They also described the growing dissatisfaction among the city’s citizens about the event.
And they reported about planned anti-nazi demonstrations and creative ways to obstruct the racist rally. A broad democratic coalition formed.
Cologne turns anti-racist protest into a carnival
One the funniest anti-racist initiatives was “11 000 Bellydancers”. The organizers called on people to come dressed up in oriental garb and dance to oriental music. The aim was to contrast xenophobia and racism with multi-cultural fun, song and dance.
Other forms of protest included some of Germany’s most popular bands joining forces for a concert against racism. It took place exactly at the time and within hearing distance of the right-wing rally.
Meanwhile, protesters blocked the streets leading to Heumarkt square, so that the right-wing supporters who wanted to attend the “Anti-Islam-Conference” couldn’t get to the rally.
Whenever someone tried to get through the blockade and onto Heumarkt, the protesters started chanting “Nazis raus!” (Nazis get out).
Racist rally doesn’t take place as planned
In the end, there were only about 90 right-wing supporters on Heumarkt.
The low turnout was a blow in the face to the organizers, who had hoped to attract thousands of supporters.
And it was a victory for civil rights.
I’m proud of the demonstrators who blocked the tram line that leads from Cologne airport into the city. This prevented hundreds of racists who had arrived by plane from getting into town.
I’m proud of the airport officials, who threw the racists out of the building when they tried to hold an improvised press conference there.
I’m proud of the teenagers who blocked the streets leading to Heumarkt.
I’m proud of the Cologne hotel manager who asked the racists to pack their bags and get out as soon as he found out who had checked in to his hotel.
An important step forward, but still a long way to go
I know that – even though the racists had to retreat this time, they still have a lot of popular support. In Cologne, in Germany, in Europe.
This time, the supporters were silenced by the massive protests.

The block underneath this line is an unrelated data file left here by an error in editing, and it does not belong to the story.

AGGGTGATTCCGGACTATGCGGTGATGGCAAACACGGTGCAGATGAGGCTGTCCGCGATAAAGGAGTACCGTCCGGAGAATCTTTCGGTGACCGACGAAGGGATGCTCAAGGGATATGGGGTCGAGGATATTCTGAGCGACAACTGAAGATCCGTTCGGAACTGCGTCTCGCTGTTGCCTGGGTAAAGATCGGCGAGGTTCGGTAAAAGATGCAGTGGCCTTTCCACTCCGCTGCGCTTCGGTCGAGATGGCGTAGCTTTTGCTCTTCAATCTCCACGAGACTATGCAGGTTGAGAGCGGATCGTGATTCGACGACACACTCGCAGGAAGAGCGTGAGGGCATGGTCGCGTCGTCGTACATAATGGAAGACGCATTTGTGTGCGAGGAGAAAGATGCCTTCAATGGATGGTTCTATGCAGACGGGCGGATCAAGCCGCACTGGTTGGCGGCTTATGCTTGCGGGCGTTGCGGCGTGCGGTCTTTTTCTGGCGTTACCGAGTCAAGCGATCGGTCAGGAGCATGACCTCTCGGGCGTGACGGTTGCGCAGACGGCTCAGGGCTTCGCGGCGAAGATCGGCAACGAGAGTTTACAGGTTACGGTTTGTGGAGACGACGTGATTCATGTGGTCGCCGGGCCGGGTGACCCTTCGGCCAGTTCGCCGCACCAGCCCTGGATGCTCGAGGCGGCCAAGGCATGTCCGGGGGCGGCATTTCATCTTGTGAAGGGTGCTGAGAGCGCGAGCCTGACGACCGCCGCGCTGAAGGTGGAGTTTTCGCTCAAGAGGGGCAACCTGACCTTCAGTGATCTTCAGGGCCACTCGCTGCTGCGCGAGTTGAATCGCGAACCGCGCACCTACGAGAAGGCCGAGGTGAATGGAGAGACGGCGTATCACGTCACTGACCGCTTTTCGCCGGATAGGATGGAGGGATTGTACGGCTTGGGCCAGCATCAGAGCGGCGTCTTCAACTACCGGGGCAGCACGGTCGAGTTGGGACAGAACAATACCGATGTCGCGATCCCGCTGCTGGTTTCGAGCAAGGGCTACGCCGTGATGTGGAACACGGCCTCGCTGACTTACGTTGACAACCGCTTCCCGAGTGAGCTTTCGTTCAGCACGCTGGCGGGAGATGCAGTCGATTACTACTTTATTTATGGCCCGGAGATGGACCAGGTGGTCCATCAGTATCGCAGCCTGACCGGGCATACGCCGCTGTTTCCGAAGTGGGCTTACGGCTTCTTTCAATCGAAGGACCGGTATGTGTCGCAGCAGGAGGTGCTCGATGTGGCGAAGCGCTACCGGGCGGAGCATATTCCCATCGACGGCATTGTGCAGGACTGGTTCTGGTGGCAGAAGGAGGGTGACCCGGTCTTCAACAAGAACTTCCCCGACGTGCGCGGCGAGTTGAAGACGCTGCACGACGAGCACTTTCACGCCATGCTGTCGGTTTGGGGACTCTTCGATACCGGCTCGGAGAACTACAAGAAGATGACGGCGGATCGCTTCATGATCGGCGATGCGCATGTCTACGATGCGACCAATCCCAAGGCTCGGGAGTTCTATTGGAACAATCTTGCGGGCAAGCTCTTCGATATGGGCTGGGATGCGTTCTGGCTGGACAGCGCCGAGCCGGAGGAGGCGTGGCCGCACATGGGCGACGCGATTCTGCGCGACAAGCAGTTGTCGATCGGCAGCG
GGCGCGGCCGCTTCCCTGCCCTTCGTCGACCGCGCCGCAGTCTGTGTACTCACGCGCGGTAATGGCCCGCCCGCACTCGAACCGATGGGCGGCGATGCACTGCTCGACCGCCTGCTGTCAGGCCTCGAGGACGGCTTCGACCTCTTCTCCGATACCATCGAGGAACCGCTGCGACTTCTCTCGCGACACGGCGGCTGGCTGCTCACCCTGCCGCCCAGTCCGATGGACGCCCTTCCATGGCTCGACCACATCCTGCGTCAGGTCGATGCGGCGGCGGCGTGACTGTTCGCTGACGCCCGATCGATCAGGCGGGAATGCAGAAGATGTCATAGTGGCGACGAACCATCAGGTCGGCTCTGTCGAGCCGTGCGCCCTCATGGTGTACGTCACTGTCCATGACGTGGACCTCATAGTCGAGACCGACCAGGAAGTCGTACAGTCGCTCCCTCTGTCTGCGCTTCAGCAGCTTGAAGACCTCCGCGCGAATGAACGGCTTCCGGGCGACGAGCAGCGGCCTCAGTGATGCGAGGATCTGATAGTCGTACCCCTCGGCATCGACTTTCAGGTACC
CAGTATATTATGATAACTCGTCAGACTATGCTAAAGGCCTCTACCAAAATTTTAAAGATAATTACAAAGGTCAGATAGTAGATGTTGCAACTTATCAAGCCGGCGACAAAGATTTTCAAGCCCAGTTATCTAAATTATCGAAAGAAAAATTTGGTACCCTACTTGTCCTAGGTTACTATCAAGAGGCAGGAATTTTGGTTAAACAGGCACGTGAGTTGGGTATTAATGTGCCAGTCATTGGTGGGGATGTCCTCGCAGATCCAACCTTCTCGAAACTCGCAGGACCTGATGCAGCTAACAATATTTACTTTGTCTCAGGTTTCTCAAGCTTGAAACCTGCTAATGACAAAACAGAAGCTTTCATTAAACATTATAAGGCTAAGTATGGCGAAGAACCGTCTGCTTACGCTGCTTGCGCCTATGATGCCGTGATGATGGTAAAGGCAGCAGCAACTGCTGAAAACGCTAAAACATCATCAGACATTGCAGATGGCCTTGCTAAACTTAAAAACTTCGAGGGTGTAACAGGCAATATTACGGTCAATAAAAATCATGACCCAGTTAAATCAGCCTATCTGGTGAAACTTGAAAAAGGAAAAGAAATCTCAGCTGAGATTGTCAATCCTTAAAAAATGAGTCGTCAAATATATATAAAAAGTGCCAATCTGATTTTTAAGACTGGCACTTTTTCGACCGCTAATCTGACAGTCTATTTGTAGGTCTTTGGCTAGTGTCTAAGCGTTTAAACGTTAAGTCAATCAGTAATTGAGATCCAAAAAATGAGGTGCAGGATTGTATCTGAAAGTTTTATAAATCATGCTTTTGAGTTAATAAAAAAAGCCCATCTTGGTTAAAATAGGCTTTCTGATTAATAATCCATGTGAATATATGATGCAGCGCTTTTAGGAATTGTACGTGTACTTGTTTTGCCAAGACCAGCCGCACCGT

But they are still among us. Silent now, but waiting.
The organizers of the “Anti-Islam-Conference” have already announced that they want to schedule another rally in the near future.
The public debate about multi-cultural society is far from over. Integration and tolerance remain difficult in Germany.
I was in Leipzig over the weekend, which used to be part of communist East Germany. We were sitting in a cafe on Saturday and a young black man walked in. It suddenly occurred to me that he was the first colored person I’d seen all day.
From that moment on, I kept my eyes open, actively looking for ethnical diversity in Leipzig. But throughout the rest of the weekend, I hardly saw any black, Asian or Turkish people. And I didn’t see any ethnic shops either – no Turkish fruit sellers, no Indian stores with colorful saris and Bollywood movies, no Vietnamese specialty shops, or Asian supermarkets.
I’m sure these people and these shops exists in East German towns like Leipzig – they just aren’t as visible as in West Germany, where large parts of the population are now of Turkish, African or Asian origin.
And it’s bizzarre that Neo-Nazism, xenophobia and racism are much stronger in the East than in the West – even though the population there is much more “GERMAN” than in the multi-ethnic cities of western Germany.